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Smarties - chocolate covered with coloured candy, sweeter than M&M's

She never called them by their proper name. I don’t think she could actually say the word Smarties, but she loved them fiercely. Narties were her favourite.

And this coming Saturday I’m going to her funeral – a woman no one can really say they knew intimately. Except for the little things about Narties, her love of cats and bright trinkets.

Much of what you or I take for granted as basic rights and freedoms were permanently denied to Margaret by cosmic coincidence.

She never travelled. Never went to school. She never read classic literature or rocked out to her favourite band. I’m not sure she even had a favourite band. She never rode on public transport by herself or had the chance to vote. She never had a facial, a massage, spent hours drinking wine and talking long into the night. Never rode a horse or camped under the stars. She’s certainly never been to a yoga class!

She’s never been kissed passionately or been made love to all night long.

I doubt very much that she spent hours, weeks, months or years in the grip of depression or self-loathing. Not even that, something we wish we didn’t experience, was available to Margaret.

Because her world was very small. Contained. And yet she was in her way, happy enough.

So who was Margaret? My second cousin, the only daughter of my maternal grandmother’s sister. Having made it to her sixties (quite marvellous for someone with her life-long health issues), she passed away from kidney failure in the early hours of Thursday morning.

To use language which horrifies the politically correct, yet draws a swift and relatively accurate picture – Margaret was retarded.

Or, as per the name of the institution she lived in for much of her life – Janefield Colony for Mental Defectives.

Mental Defective.

Using kinder terms, I guess you’d call my second cousin mentally disabled, handicapped, special needs… whatever.

PC or no, I find all these descriptions rather vague. I’m not sure if they ever gave her a proper diagnosis.

Margaret permanently lived in her own Peter Pan world and I often wondered it was like in there. Internally, she forever had a mental age of perhaps eight, while externally her body aged like everyone else’s.

She didn’t have a bad life, not once Janefield was closed and she moved into a managed house with live-in carers.

My immediate family were good to Margaret when few others cared, especially once her own parents died. We’d bring her over for Christmas while she tolerated us (eventually her anxieties meant leaving her home wasn’t feasible) and give her small gifts suitable for a young girl – costume jewellery, cat toys, scented talcum powder, bubble bath, and sweets.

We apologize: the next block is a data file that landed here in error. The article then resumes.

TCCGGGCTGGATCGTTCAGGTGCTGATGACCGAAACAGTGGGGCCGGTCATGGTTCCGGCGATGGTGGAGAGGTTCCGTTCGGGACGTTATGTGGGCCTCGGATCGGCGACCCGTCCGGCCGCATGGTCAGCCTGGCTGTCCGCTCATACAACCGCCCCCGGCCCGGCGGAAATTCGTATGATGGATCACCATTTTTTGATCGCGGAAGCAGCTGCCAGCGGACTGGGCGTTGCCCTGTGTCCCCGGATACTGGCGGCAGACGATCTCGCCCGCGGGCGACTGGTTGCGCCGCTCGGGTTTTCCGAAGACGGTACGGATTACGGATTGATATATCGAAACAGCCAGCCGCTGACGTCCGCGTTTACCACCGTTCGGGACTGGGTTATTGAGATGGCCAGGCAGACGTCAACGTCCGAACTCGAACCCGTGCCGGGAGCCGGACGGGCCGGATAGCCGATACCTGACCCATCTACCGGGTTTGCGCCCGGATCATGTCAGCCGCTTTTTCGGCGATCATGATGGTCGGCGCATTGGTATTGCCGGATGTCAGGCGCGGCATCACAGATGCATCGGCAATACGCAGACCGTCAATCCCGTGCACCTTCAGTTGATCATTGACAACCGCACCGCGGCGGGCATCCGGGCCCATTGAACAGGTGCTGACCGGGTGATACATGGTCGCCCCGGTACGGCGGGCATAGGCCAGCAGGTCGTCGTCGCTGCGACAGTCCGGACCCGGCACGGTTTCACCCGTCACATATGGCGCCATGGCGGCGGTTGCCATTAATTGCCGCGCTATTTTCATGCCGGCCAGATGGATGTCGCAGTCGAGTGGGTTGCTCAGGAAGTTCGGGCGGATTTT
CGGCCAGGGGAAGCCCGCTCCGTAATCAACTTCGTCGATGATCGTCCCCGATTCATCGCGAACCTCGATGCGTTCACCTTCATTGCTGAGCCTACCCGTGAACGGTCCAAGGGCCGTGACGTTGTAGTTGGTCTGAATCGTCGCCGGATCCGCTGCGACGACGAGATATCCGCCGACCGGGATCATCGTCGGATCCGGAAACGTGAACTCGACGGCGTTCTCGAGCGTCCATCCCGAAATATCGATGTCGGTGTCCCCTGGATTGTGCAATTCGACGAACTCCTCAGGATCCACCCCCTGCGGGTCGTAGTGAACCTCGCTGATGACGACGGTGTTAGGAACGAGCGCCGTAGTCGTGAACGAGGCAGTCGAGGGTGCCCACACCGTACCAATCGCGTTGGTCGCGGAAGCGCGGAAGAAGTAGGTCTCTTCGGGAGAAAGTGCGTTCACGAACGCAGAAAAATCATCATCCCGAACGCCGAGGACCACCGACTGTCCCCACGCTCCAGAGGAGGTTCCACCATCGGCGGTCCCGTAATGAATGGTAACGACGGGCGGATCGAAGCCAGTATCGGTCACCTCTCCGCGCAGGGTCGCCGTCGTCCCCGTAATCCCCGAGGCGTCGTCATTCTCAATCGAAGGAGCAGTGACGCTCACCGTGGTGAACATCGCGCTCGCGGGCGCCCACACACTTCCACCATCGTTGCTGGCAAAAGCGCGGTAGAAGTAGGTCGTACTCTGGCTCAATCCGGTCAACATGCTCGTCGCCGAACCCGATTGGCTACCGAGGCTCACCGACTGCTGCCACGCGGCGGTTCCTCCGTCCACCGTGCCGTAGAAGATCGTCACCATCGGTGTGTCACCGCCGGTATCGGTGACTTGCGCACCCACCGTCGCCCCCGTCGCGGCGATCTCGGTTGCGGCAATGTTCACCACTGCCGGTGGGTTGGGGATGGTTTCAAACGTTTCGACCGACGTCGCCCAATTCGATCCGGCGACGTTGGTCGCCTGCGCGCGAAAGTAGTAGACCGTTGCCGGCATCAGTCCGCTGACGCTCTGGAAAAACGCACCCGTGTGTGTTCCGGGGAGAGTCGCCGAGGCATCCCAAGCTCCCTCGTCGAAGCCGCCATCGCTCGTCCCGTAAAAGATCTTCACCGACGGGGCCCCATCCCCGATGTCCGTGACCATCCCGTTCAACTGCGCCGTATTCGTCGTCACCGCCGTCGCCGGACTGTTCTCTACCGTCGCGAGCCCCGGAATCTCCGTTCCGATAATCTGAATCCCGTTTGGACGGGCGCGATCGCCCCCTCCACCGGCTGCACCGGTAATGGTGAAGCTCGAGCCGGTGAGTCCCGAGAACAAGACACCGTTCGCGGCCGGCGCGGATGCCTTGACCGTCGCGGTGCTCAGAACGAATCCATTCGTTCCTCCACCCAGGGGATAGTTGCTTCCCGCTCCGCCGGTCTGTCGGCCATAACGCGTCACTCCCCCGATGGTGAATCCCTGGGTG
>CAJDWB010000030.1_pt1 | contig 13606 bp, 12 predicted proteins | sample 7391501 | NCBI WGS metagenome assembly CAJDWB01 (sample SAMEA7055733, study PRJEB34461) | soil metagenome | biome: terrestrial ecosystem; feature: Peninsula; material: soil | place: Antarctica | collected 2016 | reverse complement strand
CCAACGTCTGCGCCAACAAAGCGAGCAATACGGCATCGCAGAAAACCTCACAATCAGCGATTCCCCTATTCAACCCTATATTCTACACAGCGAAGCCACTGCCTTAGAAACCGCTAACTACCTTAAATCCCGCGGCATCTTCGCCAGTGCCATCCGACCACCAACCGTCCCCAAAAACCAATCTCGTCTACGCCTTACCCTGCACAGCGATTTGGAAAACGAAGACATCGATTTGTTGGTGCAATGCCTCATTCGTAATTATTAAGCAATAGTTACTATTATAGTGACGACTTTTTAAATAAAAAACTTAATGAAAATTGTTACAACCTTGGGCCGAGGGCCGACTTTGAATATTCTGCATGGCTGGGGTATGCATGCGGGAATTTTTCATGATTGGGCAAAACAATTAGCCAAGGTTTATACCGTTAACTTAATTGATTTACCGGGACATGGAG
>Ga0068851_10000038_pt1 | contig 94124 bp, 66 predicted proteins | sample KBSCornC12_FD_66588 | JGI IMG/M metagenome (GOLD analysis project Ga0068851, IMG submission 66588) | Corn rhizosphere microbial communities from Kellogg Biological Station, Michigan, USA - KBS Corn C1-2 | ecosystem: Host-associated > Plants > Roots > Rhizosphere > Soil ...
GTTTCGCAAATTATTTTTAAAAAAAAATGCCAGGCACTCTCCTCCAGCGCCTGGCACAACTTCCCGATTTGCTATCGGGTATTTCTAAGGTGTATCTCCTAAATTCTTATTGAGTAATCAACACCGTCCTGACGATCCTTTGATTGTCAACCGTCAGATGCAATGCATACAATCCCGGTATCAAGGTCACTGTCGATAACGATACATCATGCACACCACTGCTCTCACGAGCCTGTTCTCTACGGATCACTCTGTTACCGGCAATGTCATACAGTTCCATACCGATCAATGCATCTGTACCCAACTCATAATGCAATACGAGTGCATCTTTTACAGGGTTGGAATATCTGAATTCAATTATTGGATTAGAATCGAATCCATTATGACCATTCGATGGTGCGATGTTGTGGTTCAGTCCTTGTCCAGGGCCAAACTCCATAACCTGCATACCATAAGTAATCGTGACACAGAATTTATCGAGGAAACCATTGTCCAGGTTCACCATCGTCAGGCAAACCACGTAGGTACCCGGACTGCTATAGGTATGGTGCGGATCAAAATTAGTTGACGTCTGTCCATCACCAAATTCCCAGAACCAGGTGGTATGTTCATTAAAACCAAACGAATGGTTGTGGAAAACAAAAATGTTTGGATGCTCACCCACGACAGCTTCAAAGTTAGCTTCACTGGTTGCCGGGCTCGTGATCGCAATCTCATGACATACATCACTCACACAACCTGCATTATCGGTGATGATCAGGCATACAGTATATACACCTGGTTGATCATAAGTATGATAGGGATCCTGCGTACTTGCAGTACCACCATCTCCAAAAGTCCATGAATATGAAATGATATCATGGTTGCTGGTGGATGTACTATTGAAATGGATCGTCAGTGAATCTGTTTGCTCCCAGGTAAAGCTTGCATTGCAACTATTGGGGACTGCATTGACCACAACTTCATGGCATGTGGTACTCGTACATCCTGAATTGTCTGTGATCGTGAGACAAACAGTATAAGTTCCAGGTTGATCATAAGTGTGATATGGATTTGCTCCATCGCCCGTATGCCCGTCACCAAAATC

Many would look at people like Margaret and feel pity or sadness. Or perhaps they feel nothing when they see the Margarets of this world. Or embarrassed, even.

Hardly anyone knows Margaret and even for those that did… there will be no outpouring of grief. Because there was almost no way to connect, interact.

Is that what love hinges on? This idea of our connection to the object of our affections? Where that object reflects back for us a view of ourself that we really like? And how does one connect anyway, to a person who can’t share anything in return?

Although I’ve known Margaret for much of my adult life, I can not cry at her passing. But I want to. I want to cry and say I wish we could have talked. I wish I knew how your life went. I want to ask you what you experienced and felt. I want to know if you were happy, content even. I want to know what you wished for, and if your wishes came true…

There won’t be a crowd at the funeral, because she never met many people. Never had the chance to, actually.

Mum asked me if I wanted to attend and my response was, of course. She deserves to have people pay their respects, I said.

Because even though her experience was so utterly different to the general human consensus of ‘normal’ life, she is still one of us, of course.

We can’t relate, we can’t share what her life was like because she could never tell us, but we can mark her passing with what we do know.

So come Saturday we’re bringing flowers, Narties and toy cats to her service.

And we’ll farewell this human life as she is released from her very contracted incarnation and flows back to Source.

Margaret, you’re in my thoughts and prayers. May your passage through the bardos be swift, and may your next incarnation be an expansive and joyful opportunity.

Om Shanti, Shanti, Shanti. Hari Om Tat Sat!